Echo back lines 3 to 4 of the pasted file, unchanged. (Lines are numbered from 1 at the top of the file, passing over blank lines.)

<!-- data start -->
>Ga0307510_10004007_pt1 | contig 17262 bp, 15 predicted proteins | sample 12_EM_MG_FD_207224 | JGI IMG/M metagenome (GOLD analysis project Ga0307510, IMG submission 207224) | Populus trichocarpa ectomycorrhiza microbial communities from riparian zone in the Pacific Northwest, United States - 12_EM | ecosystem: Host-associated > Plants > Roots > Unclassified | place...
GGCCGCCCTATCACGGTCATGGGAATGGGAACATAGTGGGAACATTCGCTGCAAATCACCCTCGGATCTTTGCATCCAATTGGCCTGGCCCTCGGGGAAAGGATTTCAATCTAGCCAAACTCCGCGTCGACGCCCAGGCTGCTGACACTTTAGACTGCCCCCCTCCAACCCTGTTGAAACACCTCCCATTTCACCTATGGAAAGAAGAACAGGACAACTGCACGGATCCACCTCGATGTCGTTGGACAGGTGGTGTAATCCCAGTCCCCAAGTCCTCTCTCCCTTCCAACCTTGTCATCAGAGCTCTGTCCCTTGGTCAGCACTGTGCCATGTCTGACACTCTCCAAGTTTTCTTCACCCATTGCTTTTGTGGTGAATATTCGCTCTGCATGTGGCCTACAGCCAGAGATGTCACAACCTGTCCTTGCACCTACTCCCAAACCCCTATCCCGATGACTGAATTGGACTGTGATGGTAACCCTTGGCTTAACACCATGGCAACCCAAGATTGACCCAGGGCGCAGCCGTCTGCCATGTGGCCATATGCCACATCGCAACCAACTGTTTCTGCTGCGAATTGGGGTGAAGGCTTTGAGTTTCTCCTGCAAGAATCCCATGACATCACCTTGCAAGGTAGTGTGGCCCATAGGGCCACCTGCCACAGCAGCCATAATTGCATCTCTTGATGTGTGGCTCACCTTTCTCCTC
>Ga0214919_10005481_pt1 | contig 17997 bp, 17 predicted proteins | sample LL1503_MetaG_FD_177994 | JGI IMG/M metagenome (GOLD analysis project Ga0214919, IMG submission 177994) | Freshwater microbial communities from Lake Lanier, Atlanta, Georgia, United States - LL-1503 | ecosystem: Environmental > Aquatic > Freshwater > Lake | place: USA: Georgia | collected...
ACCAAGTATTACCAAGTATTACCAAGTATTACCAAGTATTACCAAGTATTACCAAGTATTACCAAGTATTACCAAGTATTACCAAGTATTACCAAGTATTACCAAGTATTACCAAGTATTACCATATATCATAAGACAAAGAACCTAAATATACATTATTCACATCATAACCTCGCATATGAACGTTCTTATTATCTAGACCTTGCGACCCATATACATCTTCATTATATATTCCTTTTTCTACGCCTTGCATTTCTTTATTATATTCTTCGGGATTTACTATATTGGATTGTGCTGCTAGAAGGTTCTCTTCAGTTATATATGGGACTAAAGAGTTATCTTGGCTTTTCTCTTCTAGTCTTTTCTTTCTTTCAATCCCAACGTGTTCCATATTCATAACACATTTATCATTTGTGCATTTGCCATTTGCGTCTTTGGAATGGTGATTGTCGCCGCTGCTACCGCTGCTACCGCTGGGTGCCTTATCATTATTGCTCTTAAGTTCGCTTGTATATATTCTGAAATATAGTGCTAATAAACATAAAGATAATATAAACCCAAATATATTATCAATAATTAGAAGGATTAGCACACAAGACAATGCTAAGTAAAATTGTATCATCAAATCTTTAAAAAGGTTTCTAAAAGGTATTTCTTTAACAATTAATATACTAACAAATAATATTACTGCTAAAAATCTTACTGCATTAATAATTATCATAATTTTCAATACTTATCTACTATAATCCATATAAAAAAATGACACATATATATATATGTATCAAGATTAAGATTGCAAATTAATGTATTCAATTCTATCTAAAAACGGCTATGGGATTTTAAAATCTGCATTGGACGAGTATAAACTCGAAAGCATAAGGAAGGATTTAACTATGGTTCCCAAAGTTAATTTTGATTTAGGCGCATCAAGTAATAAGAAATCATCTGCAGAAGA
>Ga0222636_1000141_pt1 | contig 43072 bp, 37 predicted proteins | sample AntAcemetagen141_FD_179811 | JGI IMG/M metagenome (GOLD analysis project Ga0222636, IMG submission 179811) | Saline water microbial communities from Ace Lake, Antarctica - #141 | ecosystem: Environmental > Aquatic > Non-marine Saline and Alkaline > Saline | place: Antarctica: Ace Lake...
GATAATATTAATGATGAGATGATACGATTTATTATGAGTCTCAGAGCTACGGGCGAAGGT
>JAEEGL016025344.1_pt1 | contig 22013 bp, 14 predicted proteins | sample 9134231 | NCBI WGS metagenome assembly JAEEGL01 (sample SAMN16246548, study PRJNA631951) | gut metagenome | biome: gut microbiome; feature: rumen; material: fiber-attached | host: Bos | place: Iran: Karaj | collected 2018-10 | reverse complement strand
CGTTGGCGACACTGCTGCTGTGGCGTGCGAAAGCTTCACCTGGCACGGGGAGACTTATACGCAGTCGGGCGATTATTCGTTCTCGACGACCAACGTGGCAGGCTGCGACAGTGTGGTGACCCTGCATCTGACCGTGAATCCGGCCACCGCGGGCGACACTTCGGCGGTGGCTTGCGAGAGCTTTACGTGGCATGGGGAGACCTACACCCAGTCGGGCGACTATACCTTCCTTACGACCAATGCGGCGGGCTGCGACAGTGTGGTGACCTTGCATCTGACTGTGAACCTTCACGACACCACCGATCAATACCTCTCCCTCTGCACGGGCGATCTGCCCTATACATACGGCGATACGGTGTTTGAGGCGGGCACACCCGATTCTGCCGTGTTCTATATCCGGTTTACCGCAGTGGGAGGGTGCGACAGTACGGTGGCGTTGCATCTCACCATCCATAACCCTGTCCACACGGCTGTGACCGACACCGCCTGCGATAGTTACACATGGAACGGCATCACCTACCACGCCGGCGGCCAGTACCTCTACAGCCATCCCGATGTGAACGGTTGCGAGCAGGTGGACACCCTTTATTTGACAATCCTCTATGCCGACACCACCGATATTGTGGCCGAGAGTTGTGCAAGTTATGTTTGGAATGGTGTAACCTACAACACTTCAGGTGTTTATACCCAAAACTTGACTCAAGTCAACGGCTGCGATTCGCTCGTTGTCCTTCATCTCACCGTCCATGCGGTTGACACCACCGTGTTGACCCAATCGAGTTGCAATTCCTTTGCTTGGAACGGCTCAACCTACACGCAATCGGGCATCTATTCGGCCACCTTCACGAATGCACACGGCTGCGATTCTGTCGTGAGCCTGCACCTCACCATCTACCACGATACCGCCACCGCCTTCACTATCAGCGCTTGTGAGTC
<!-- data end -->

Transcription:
>Ga0214919_10005481_pt1 | contig 17997 bp, 17 predicted proteins | sample LL1503_MetaG_FD_177994 | JGI IMG/M metagenome (GOLD analysis project Ga0214919, IMG submission 177994) | Freshwater microbial communities from Lake Lanier, Atlanta, Georgia, United States - LL-1503 | ecosystem: Environmental > Aquatic > Freshwater > Lake | place: USA: Georgia | collected...
ACCAAGTATTACCAAGTATTACCAAGTATTACCAAGTATTACCAAGTATTACCAAGTATTACCAAGTATTACCAAGTATTACCAAGTATTACCAAGTATTACCAAGTATTACCAAGTATTACCATATATCATAAGACAAAGAACCTAAATATACATTATTCACATCATAACCTCGCATATGAACGTTCTTATTATCTAGACCTTGCGACCCATATACATCTTCATTATATATTCCTTTTTCTACGCCTTGCATTTCTTTATTATATTCTTCGGGATTTACTATATTGGATTGTGCTGCTAGAAGGTTCTCTTCAGTTATATATGGGACTAAAGAGTTATCTTGGCTTTTCTCTTCTAGTCTTTTCTTTCTTTCAATCCCAACGTGTTCCATATTCATAACACATTTATCATTTGTGCATTTGCCATTTGCGTCTTTGGAATGGTGATTGTCGCCGCTGCTACCGCTGCTACCGCTGGGTGCCTTATCATTATTGCTCTTAAGTTCGCTTGTATATATTCTGAAATATAGTGCTAATAAACATAAAGATAATATAAACCCAAATATATTATCAATAATTAGAAGGATTAGCACACAAGACAATGCTAAGTAAAATTGTATCATCAAATCTTTAAAAAGGTTTCTAAAAGGTATTTCTTTAACAATTAATATACTAACAAATAATATTACTGCTAAAAATCTTACTGCATTAATAATTATCATAATTTTCAATACTTATCTACTATAATCCATATAAAAAAATGACACATATATATATATGTATCAAGATTAAGATTGCAAATTAATGTATTCAATTCTATCTAAAAACGGCTATGGGATTTTAAAATCTGCATTGGACGAGTATAAACTCGAAAGCATAAGGAAGGATTTAACTATGGTTCCCAAAGTTAATTTTGATTTAGGCGCATCAAGTAATAAGAAATCATCTGCAGAAGA